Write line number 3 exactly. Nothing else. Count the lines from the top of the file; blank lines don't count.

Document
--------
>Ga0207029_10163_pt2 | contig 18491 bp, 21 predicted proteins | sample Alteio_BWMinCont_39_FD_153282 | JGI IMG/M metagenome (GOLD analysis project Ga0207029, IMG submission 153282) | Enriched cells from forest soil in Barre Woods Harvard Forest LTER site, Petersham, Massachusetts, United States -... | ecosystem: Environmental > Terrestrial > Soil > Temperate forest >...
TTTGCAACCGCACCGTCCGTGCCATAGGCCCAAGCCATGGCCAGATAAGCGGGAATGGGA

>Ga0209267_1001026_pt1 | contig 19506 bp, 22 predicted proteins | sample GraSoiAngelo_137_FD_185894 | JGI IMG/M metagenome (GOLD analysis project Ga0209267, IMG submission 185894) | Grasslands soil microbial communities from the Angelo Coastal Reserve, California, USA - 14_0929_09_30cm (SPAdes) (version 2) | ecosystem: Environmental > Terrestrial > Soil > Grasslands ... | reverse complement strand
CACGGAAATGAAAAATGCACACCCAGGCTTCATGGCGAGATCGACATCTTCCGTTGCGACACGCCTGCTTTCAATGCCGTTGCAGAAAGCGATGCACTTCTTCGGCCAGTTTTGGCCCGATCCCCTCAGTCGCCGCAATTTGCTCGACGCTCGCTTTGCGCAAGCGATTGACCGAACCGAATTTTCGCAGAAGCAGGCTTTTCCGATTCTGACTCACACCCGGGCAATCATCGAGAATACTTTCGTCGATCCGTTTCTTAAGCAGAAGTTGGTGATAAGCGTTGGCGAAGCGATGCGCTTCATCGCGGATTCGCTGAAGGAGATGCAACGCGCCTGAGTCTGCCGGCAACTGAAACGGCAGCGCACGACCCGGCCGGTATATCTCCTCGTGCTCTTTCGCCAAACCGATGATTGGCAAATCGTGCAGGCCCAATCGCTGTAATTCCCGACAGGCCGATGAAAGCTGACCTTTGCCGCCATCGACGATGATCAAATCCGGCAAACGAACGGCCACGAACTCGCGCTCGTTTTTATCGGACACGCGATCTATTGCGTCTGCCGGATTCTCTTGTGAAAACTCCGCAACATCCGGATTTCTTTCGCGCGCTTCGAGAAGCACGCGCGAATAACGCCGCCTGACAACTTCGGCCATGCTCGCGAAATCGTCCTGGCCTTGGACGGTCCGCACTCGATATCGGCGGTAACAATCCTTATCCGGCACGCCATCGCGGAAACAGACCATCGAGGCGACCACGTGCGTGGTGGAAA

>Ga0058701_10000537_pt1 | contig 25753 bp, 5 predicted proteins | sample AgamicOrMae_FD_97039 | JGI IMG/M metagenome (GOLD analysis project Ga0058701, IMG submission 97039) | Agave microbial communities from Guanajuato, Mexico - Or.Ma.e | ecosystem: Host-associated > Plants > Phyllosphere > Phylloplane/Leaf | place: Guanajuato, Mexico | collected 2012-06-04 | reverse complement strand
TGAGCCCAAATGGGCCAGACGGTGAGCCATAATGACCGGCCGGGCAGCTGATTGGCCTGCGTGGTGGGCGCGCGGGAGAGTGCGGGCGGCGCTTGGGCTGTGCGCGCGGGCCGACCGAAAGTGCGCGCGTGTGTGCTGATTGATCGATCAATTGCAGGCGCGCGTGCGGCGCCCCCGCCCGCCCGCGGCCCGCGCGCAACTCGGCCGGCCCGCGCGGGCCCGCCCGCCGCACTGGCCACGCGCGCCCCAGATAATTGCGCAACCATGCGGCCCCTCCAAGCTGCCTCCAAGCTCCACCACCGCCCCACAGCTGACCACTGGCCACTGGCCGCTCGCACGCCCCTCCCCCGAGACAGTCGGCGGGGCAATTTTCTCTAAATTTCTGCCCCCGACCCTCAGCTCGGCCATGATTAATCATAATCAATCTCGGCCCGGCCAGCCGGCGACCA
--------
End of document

>Ga0209267_1001026_pt1 | contig 19506 bp, 22 predicted proteins | sample GraSoiAngelo_137_FD_185894 | JGI IMG/M metagenome (GOLD analysis project Ga0209267, IMG submission 185894) | Grasslands soil microbial communities from the Angelo Coastal Reserve, California, USA - 14_0929_09_30cm (SPAdes) (version 2) | ecosystem: Environmental > Terrestrial > Soil > Grasslands ... | reverse complement strand